Friday, March 11, 2016

When you need a break

Today the best thing I can do is point you toward two blog posts by Becky Ramsey. The first is about what happens when we push ourselves too hard, trying to keep All the Things on our plate. Or, as Becky describes it, "Welcome to The Embarrassing Evening in Which I Was Taught My Own Lesson." The second is about refreshing ourselves and getting back in touch with what (and whom) we care about: "Sometimes I think we need mandatory thinking time. Back when I was teaching ... we had a mandatory reading time, twenty minutes every day, I believe. Everything stopped."

Here's hoping you can take your break when needed.

Tuesday, March 8, 2016

Finding your voice: An ongoing process

This post from Victoria Marie Lees on narrative voice in memoir made me think about my own foray into first-person nonfiction. "Writers need to think who is telling the story," Ms. Lees writes.

It's something I didn't think about much during my early drafts of Loner in the Garret. I thought a lot about what I was saying and what the reader might want, but not so much about how I was saying it. One critiquer of this book said she wanted to see more of my humor. She wanted me to commit more, not to hold back, not to be so mild and diffident. To let my unique voice out.

This honestly hadn't occurred to me until I read her feedback--that the "I" who was speaking in my nonfiction book was an important character, just as in fiction. That a first-person narrator not only can, but probably should, have a personality.*

Last fall, I took a memoir workshop taught by Beth Kephart. At one point, we students exchanged our work with another person in the class. We were only doing short in-class exercises, so we weren't seeing much of one another's work--a couple of pages at most. And for that reason, I thought the person who gave me feedback was mistaken when her primary reaction to my writing was, "It's funny."

But then I thought about how I had re-drafted Loner in the Garret to let in more irreverence, to express more of what amuses me about writing and publishing (along with what frustrates, intimidates, and elates--so much about this gig is absurd). I thought of how people had told me that my YA novels, as dark as they can be at times, were relieved by an edge of humor. I know my fellow workshopper didn't mean that I was joke-a-minute hilarious, but she saw something in my work that I have thought about cultivating more, ever since.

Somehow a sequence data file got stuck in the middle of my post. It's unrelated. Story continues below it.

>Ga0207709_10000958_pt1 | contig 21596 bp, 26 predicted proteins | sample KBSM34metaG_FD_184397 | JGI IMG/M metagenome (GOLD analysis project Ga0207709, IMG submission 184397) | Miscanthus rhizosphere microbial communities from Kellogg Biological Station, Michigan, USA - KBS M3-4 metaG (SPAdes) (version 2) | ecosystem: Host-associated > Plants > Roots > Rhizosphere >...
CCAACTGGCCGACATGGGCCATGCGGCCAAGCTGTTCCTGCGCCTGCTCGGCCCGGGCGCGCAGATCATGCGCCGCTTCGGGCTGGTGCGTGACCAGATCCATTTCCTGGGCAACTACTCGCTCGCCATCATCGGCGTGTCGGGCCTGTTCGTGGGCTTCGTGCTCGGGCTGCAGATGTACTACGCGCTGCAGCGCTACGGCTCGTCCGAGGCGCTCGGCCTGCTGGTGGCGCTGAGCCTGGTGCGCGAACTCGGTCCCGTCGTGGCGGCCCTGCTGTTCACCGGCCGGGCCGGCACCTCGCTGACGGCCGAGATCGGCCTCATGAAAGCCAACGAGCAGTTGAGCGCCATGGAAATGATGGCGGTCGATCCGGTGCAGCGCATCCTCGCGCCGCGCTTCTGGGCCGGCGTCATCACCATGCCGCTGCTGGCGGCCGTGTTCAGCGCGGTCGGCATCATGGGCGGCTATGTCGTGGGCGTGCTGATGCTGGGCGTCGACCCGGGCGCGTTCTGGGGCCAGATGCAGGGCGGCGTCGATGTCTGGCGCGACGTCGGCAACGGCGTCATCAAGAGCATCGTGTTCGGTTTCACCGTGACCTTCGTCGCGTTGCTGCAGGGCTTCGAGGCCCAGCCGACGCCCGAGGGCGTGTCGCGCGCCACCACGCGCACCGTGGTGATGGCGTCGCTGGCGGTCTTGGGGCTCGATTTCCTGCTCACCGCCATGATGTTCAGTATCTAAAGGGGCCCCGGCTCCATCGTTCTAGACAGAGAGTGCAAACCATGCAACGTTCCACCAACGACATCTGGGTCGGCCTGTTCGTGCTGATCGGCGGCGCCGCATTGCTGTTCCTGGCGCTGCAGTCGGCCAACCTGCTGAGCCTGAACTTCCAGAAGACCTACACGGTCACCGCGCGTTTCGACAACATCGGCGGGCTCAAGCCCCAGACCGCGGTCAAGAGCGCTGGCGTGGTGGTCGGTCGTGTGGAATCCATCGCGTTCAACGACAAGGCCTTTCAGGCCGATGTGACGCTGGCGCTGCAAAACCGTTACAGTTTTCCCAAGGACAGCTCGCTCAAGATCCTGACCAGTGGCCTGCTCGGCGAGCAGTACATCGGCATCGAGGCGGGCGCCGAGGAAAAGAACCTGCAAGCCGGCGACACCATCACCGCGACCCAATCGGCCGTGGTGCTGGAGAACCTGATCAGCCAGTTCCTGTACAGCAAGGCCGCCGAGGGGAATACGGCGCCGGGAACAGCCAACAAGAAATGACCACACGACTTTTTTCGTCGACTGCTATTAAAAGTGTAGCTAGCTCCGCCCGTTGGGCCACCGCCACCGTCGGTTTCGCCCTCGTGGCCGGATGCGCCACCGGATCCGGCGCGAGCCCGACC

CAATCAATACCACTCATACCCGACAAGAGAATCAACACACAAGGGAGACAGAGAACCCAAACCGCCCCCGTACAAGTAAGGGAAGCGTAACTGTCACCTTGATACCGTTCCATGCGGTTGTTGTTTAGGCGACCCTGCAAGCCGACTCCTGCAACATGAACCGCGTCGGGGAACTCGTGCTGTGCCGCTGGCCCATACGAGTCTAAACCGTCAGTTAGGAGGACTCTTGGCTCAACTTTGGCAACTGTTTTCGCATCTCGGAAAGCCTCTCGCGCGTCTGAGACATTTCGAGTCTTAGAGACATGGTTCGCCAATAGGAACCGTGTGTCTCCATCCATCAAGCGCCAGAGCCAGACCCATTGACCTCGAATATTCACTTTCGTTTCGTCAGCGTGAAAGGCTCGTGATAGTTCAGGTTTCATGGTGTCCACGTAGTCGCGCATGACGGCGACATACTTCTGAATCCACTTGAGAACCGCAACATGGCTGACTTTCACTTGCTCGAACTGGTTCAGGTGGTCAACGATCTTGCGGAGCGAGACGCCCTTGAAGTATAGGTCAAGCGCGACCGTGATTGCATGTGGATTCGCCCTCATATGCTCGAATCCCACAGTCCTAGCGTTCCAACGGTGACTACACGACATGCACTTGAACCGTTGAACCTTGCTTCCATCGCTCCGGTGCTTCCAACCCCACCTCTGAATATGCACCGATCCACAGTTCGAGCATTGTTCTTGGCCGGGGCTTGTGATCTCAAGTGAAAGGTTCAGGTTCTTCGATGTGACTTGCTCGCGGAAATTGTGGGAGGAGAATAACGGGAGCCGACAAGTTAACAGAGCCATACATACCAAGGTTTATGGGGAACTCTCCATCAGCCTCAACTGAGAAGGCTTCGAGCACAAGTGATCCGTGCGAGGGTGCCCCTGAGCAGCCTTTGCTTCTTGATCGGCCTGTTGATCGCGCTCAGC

What are you still learning about your own voice?

*After reading nonfiction by writers with such memorable first-person voices as Nora Ephron, David Sedaris, Dave Barry, Joan Didion, Anne Lamott, Anne Fadiman, Richard Rodriguez, Sarah Vowell, etc., etc., this should not have been a surprise. But hey, I can't always connect the dots myself, which is why I need critiquers in the first place.

Friday, March 4, 2016

Yes and no, old and new

In Loner in the Garret, I wrote about the power of "yes" and the power of "no," the times when we need to say one and the times when we need to say the other. Last year was a time when I said "no" a lot, as I needed to. Recently, "yes" has been more prevalent.

The one constant is the challenge of managing that shift, balancing the old and new. Finding room for what is added, knowing what and when to subtract. I talked with a friend today about decluttering, and she mentioned how it is not just about physical possessions, our material "stuff." It affects every area of our lives: what to keep, and what to let go of. Where to spend time and energy, not just money and space.

The changes are exhilarating. Making room for them is always a challenge.